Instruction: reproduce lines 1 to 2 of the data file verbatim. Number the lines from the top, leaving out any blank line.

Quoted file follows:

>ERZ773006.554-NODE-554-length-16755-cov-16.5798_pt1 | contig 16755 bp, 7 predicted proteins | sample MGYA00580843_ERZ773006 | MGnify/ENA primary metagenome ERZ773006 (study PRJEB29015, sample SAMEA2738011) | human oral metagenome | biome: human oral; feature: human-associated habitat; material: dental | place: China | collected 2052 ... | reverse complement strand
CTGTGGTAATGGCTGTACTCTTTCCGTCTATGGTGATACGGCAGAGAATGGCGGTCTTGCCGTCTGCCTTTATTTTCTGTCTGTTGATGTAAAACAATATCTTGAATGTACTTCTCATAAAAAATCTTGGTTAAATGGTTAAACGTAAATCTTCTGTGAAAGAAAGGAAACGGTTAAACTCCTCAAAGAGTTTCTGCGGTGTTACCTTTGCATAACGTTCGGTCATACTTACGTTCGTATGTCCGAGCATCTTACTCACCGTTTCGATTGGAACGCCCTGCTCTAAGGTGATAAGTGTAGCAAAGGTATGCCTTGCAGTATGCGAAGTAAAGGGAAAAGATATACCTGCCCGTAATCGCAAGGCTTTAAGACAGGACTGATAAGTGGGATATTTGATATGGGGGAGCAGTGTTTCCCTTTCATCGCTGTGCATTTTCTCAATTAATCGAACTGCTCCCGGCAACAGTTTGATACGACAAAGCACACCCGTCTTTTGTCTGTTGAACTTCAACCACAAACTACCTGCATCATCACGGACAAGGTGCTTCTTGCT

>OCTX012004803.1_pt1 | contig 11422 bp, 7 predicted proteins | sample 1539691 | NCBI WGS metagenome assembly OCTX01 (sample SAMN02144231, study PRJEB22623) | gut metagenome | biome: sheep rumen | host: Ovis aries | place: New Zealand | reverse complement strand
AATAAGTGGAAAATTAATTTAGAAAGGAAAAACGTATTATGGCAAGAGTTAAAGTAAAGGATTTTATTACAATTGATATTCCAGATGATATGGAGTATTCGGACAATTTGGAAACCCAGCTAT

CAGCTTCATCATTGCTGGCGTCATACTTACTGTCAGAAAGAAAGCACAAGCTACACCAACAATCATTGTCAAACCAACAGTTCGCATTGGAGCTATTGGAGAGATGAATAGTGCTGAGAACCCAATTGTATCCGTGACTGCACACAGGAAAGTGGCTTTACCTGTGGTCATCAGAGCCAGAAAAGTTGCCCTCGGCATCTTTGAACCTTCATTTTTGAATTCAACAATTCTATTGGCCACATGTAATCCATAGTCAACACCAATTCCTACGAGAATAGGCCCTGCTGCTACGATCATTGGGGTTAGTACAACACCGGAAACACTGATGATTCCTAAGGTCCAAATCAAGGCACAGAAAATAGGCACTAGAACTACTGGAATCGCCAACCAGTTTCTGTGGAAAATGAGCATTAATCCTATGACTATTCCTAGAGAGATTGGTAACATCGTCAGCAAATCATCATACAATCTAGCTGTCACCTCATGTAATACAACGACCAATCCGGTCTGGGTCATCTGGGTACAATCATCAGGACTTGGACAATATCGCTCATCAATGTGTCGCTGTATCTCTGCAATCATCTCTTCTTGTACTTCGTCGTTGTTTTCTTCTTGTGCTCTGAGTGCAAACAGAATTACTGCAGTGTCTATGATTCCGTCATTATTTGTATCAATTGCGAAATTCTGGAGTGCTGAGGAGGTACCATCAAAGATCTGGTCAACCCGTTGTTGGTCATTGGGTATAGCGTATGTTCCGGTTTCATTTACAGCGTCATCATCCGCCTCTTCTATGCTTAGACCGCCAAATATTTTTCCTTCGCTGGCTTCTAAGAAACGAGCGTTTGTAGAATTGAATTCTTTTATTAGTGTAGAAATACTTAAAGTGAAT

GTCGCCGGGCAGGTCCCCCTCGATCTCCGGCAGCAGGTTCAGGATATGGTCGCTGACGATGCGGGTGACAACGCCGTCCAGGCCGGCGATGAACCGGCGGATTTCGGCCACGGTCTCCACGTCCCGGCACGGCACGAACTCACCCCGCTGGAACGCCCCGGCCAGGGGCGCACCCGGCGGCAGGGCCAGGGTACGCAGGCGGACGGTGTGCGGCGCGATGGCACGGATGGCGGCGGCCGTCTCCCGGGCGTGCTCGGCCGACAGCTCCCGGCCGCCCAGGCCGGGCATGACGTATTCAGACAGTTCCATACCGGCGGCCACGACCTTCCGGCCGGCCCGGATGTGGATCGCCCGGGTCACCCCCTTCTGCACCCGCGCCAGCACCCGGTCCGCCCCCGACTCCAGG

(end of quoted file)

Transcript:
>ERZ773006.554-NODE-554-length-16755-cov-16.5798_pt1 | contig 16755 bp, 7 predicted proteins | sample MGYA00580843_ERZ773006 | MGnify/ENA primary metagenome ERZ773006 (study PRJEB29015, sample SAMEA2738011) | human oral metagenome | biome: human oral; feature: human-associated habitat; material: dental | place: China | collected 2052 ... | reverse complement strand
CTGTGGTAATGGCTGTACTCTTTCCGTCTATGGTGATACGGCAGAGAATGGCGGTCTTGCCGTCTGCCTTTATTTTCTGTCTGTTGATGTAAAACAATATCTTGAATGTACTTCTCATAAAAAATCTTGGTTAAATGGTTAAACGTAAATCTTCTGTGAAAGAAAGGAAACGGTTAAACTCCTCAAAGAGTTTCTGCGGTGTTACCTTTGCATAACGTTCGGTCATACTTACGTTCGTATGTCCGAGCATCTTACTCACCGTTTCGATTGGAACGCCCTGCTCTAAGGTGATAAGTGTAGCAAAGGTATGCCTTGCAGTATGCGAAGTAAAGGGAAAAGATATACCTGCCCGTAATCGCAAGGCTTTAAGACAGGACTGATAAGTGGGATATTTGATATGGGGGAGCAGTGTTTCCCTTTCATCGCTGTGCATTTTCTCAATTAATCGAACTGCTCCCGGCAACAGTTTGATACGACAAAGCACACCCGTCTTTTGTCTGTTGAACTTCAACCACAAACTACCTGCATCATCACGGACAAGGTGCTTCTTGCT